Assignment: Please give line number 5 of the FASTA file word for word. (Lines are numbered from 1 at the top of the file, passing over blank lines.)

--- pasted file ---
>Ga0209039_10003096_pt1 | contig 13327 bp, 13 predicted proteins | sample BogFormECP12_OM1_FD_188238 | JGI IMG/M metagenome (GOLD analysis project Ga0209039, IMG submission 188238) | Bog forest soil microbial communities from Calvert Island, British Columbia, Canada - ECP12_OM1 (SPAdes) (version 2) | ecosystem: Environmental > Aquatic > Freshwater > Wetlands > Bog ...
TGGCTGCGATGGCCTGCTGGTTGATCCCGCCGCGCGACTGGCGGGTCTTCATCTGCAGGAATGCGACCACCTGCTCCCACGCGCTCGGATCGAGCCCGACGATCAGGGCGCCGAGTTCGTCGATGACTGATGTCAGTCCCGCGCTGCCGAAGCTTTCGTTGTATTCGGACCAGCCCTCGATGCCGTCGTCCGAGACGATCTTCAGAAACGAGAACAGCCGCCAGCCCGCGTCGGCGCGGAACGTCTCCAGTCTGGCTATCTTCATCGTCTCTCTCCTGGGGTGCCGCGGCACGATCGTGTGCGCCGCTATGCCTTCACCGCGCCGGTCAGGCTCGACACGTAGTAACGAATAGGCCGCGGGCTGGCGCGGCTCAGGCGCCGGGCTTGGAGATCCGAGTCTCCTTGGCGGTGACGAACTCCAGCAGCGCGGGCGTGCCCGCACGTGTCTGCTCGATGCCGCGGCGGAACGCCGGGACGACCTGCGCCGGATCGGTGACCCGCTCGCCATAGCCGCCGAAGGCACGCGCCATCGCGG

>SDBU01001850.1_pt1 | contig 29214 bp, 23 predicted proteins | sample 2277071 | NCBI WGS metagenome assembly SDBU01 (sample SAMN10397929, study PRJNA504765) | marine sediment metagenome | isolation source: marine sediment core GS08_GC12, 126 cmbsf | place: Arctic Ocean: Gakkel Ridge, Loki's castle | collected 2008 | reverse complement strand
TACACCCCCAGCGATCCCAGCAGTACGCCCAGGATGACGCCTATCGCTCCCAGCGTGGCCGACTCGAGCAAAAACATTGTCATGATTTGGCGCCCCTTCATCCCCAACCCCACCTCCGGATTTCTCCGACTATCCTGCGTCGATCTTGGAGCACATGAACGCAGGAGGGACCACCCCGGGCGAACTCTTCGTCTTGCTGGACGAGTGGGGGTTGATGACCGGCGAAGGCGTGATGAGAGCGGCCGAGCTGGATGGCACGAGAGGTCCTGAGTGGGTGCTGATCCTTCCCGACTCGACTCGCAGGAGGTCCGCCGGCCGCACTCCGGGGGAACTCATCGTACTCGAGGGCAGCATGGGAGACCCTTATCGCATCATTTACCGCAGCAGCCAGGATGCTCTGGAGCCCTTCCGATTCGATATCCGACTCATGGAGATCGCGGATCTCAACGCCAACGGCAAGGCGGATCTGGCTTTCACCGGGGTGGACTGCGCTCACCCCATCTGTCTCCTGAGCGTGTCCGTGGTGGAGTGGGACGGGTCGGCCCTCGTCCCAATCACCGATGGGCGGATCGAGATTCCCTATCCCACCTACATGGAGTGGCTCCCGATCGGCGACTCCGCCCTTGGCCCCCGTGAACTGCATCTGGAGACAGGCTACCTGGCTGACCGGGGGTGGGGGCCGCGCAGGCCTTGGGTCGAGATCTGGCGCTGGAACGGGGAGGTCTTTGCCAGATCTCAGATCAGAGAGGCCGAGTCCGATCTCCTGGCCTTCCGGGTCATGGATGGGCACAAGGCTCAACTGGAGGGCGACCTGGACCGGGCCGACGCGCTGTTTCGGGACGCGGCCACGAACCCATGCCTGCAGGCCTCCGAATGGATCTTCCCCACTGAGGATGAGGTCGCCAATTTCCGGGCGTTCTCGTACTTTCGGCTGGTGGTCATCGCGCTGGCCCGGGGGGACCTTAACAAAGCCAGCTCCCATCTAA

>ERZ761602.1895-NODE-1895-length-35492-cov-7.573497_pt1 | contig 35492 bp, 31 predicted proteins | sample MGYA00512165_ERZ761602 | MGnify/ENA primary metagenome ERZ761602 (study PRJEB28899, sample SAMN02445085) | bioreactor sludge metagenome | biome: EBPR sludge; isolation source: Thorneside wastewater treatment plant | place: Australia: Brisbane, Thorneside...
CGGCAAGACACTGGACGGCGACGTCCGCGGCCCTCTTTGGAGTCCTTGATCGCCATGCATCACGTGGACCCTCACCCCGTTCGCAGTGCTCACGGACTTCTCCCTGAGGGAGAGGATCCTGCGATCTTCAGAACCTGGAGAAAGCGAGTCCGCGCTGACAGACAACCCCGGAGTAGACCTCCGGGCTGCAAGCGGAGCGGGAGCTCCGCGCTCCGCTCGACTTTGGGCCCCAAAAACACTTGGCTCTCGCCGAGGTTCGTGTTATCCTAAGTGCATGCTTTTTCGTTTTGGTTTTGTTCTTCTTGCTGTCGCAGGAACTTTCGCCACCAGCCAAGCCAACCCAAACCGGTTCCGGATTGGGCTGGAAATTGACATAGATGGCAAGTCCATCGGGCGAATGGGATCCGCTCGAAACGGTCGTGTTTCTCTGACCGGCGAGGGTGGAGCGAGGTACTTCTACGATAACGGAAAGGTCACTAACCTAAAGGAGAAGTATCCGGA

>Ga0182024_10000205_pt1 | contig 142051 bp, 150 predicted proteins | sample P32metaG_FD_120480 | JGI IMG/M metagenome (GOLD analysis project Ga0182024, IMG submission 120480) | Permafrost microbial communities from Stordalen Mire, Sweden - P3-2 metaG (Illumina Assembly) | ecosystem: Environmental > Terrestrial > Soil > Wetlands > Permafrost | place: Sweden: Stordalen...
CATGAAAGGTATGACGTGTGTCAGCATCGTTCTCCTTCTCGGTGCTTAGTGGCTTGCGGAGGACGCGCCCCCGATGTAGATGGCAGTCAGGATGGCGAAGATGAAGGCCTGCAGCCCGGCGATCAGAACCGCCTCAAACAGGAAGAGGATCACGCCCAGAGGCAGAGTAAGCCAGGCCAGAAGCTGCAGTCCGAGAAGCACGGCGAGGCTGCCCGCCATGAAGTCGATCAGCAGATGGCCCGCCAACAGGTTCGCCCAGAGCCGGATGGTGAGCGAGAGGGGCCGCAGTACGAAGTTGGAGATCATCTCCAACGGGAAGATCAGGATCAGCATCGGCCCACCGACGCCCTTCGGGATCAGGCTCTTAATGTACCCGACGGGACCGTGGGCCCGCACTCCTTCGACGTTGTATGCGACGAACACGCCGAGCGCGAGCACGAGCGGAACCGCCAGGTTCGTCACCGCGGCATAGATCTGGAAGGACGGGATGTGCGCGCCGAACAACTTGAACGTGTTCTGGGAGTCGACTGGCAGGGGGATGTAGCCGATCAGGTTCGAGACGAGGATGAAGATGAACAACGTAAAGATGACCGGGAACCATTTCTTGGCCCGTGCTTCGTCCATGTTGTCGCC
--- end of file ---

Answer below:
>ERZ761602.1895-NODE-1895-length-35492-cov-7.573497_pt1 | contig 35492 bp, 31 predicted proteins | sample MGYA00512165_ERZ761602 | MGnify/ENA primary metagenome ERZ761602 (study PRJEB28899, sample SAMN02445085) | bioreactor sludge metagenome | biome: EBPR sludge; isolation source: Thorneside wastewater treatment plant | place: Australia: Brisbane, Thorneside...